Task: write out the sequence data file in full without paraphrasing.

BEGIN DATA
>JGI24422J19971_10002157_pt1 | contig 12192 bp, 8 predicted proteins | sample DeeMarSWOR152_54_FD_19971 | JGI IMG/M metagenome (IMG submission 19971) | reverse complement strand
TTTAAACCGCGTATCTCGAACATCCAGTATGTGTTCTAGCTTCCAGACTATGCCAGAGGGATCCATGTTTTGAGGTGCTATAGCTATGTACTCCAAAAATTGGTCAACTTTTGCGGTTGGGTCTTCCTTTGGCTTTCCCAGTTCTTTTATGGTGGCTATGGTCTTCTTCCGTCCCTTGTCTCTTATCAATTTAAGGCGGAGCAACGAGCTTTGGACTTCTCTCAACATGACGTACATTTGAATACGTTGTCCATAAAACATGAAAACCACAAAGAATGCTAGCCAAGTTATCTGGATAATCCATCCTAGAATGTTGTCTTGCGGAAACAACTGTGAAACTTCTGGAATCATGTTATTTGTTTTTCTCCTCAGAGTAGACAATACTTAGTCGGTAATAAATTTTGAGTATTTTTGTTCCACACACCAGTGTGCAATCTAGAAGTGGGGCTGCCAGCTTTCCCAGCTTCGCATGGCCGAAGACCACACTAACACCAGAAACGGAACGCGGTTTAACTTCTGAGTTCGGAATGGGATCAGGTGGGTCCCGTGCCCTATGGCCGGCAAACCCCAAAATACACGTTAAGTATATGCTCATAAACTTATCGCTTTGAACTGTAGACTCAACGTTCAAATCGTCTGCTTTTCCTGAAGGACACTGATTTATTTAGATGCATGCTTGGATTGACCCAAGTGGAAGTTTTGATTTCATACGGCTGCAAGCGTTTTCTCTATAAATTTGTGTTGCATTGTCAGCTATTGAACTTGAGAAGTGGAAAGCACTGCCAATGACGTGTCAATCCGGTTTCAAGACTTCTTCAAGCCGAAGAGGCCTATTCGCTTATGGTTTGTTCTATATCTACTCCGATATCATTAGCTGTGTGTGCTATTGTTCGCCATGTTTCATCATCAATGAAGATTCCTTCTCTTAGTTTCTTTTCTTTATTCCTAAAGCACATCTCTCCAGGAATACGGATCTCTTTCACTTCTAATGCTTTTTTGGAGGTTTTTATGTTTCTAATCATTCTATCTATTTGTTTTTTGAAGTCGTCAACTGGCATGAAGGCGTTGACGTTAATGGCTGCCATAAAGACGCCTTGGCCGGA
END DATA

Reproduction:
>JGI24422J19971_10002157_pt1 | contig 12192 bp, 8 predicted proteins | sample DeeMarSWOR152_54_FD_19971 | JGI IMG/M metagenome (IMG submission 19971) | reverse complement strand
TTTAAACCGCGTATCTCGAACATCCAGTATGTGTTCTAGCTTCCAGACTATGCCAGAGGGATCCATGTTTTGAGGTGCTATAGCTATGTACTCCAAAAATTGGTCAACTTTTGCGGTTGGGTCTTCCTTTGGCTTTCCCAGTTCTTTTATGGTGGCTATGGTCTTCTTCCGTCCCTTGTCTCTTATCAATTTAAGGCGGAGCAACGAGCTTTGGACTTCTCTCAACATGACGTACATTTGAATACGTTGTCCATAAAACATGAAAACCACAAAGAATGCTAGCCAAGTTATCTGGATAATCCATCCTAGAATGTTGTCTTGCGGAAACAACTGTGAAACTTCTGGAATCATGTTATTTGTTTTTCTCCTCAGAGTAGACAATACTTAGTCGGTAATAAATTTTGAGTATTTTTGTTCCACACACCAGTGTGCAATCTAGAAGTGGGGCTGCCAGCTTTCCCAGCTTCGCATGGCCGAAGACCACACTAACACCAGAAACGGAACGCGGTTTAACTTCTGAGTTCGGAATGGGATCAGGTGGGTCCCGTGCCCTATGGCCGGCAAACCCCAAAATACACGTTAAGTATATGCTCATAAACTTATCGCTTTGAACTGTAGACTCAACGTTCAAATCGTCTGCTTTTCCTGAAGGACACTGATTTATTTAGATGCATGCTTGGATTGACCCAAGTGGAAGTTTTGATTTCATACGGCTGCAAGCGTTTTCTCTATAAATTTGTGTTGCATTGTCAGCTATTGAACTTGAGAAGTGGAAAGCACTGCCAATGACGTGTCAATCCGGTTTCAAGACTTCTTCAAGCCGAAGAGGCCTATTCGCTTATGGTTTGTTCTATATCTACTCCGATATCATTAGCTGTGTGTGCTATTGTTCGCCATGTTTCATCATCAATGAAGATTCCTTCTCTTAGTTTCTTTTCTTTATTCCTAAAGCACATCTCTCCAGGAATACGGATCTCTTTCACTTCTAATGCTTTTTTGGAGGTTTTTATGTTTCTAATCATTCTATCTATTTGTTTTTTGAAGTCGTCAACTGGCATGAAGGCGTTGACGTTAATGGCTGCCATAAAGACGCCTTGGCCGGA